U.S. Fire Administration Kicks Off Public Safety Campaign to End #1 Cause of Preventable Home Fire Deaths – Fires Caused By Smoking Materials

U.S. Fire Administration News Release

» Visit: Smoking & Home Fires Campaign Website
» View: Smoking & Home Fires PSA

WASHINGTON, D.C. – The U.S. Fire Administration (USFA) announced today a Smoking & Home Fires Campaign to put an end to the number one cause of preventable home fire deaths – fires started by smoking materials. The campaign is designed to alert smokers and those who live with smokers about simple steps they can take to stop the fire before it starts in their home. The USFA, which is a division of the U.S. Department of Homeland Security’s Federal Emergency Management Agency (FEMA), is encouraging smokers to “Put It Out. All the Way. Every Time.”

“Most smoking-related home fires happen on beds, furniture, or in trash when smokers do not put cigarettes all the way out, toss hot ashes in the trash or fall asleep while smoking,” said U.S. Fire Administrator Gregory B. Cade. “What’s important to remember is that smoking home fires can easily be prevented. It just takes a few seconds to light up – and a few seconds to make sure that cigarette is really out.”

Chief Cade pointed out that nationally, 23% (46 million) of adults are smokers, and in some states that percentage is as high as 28.7%.

Every year, about 1,000 people are killed in smoking-related home fires. According to the USFA, one-in-four people killed in home fires is not the smoker whose cigarette caused the fire. In fact, 34% were children of the smokers and 25% were neighbors or friends of the smokers. Too often, the victim is the firefighter trying to save them.

On January 12, 1992, a seven-year-old Maryland boy died as a result of a fire caused by smoking-related materials, as well as Kenny Hedrick, a volunteer firefighter, who was trapped and died in the basement of that home. Kenny’s mother Cathy Hedrick, Director of Survivor Programs for the National Fallen Firefighters Foundation said, “The cause of this tragic fire that took the lives of two innocent victims was a smoldering cigarette in the family room.”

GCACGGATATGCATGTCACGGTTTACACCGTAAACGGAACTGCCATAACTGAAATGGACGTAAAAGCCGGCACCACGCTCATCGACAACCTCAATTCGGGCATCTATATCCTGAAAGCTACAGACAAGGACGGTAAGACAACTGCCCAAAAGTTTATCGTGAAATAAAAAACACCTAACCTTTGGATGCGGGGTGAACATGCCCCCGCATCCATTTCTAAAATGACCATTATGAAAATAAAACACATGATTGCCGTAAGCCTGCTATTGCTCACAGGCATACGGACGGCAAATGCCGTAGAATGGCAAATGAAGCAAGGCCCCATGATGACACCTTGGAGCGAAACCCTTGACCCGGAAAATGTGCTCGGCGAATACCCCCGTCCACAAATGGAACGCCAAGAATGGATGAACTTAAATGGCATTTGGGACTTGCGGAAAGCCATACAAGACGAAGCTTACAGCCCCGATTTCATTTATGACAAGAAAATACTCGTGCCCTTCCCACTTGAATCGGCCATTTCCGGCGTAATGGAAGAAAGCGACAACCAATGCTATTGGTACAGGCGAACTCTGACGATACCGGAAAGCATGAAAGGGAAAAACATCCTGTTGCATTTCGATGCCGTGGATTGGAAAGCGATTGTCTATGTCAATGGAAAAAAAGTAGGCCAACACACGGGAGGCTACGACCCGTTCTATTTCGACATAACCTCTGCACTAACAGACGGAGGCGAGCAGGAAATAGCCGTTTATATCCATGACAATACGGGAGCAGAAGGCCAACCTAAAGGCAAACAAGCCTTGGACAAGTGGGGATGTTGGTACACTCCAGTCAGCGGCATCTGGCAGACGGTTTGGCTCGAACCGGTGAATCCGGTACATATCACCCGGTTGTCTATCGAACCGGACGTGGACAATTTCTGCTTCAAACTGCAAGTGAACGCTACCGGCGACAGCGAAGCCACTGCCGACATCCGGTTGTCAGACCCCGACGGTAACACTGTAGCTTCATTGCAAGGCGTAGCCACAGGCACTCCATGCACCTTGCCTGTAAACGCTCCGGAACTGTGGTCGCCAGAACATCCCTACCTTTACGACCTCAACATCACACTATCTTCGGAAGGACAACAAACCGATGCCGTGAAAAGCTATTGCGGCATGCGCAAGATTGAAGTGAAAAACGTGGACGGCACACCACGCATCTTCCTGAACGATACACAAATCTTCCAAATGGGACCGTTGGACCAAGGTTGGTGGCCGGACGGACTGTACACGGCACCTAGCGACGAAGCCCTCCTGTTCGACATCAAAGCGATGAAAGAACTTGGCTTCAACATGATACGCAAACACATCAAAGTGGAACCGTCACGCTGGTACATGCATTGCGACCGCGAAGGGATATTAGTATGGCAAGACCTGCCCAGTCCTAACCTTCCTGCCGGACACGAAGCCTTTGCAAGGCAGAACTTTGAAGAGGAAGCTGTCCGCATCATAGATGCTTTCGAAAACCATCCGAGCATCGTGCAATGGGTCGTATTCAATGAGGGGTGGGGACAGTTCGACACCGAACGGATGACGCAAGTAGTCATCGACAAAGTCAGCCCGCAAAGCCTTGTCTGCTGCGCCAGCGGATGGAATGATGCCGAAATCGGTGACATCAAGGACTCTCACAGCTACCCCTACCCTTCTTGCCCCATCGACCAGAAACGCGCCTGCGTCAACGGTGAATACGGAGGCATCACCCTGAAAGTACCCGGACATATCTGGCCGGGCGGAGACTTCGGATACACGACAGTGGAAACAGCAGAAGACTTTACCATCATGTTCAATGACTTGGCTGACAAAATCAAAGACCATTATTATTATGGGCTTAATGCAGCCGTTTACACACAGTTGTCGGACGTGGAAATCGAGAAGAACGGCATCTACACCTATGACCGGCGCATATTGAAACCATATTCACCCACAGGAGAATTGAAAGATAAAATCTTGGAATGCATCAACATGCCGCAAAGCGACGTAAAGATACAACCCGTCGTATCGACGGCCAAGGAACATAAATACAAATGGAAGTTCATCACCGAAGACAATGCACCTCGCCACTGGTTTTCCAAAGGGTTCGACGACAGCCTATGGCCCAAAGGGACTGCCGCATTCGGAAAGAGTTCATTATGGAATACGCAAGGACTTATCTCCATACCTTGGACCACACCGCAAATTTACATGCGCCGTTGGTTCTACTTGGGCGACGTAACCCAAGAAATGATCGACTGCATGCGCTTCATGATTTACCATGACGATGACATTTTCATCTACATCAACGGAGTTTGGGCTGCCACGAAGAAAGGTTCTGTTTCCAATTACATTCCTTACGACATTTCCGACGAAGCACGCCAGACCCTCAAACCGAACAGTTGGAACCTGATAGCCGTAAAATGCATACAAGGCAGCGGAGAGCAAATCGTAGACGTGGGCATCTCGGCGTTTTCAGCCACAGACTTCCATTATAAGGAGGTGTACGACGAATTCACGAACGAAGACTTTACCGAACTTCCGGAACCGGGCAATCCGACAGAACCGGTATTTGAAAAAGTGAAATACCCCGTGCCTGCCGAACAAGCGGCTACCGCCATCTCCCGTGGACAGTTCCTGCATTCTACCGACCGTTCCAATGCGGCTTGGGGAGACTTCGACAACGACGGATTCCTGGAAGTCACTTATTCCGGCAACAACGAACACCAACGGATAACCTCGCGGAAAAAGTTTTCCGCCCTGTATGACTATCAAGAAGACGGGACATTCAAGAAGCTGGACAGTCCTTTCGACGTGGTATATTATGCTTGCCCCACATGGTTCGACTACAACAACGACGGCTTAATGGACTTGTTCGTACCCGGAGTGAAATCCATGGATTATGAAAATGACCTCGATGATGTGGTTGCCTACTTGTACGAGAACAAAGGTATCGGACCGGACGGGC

To demonstrate how quickly a smoldering cigarette can turn into a raging fire, Chief Cade showed a video demonstration at the campaign launch in Washington D.C. The video can be seen at www.usfa.dhs.gov/smoking.

The Smoking & Home Fires Campaign warns about the dangers of careless smoking and urges smokers to do it outside if they need to smoke. Inside the home, people should use big ashtrays with a stable base and really put the cigarette out, don’t just tap it into the ashtray. People should especially make sure their cigarette is fully out if they are drowsy due to medicine or alcohol.

The USFA’s Smoking & Home Fires Campaign is working in partnership with 13 national organizations to spread the message about fire safety including the American Fire Sprinkler Association, BIFMA International (Business and Institutional Furniture Manufacturer’s Association), Burn Foundation, The Center for Campus Fire Safety, Fire and Life Safety Section (part of IAFC), Florida Association of Fire and Life Safety Educators (FAFLSE), Home Safety Council, International Association of Fire Chiefs, National Association of Hispanic Firefighters, National Fallen Firefighters Foundation, Polyurethane Foam Association, Residential Fire Safety Institute, and Safe Kids Worldwide.

The campaign materials include a CD Toolkit with English and Spanish posters, brochures, fact sheets, public service announcements, PowerPoint presentations, an engaging video of a smoking-home fire demonstration, and more. The materials are available online and can be ordered by visiting www.usfa.dhs.gov/smoking. Fire departments and community organizations are encouraged to use these free materials.

The U.S. Fire Administration has a mission to reduce life and economic losses due to fire and related emergencies through leadership, advocacy, coordination and support. It is the federal leader in public fire education and awareness, fire service training, fire-related technology and data collection.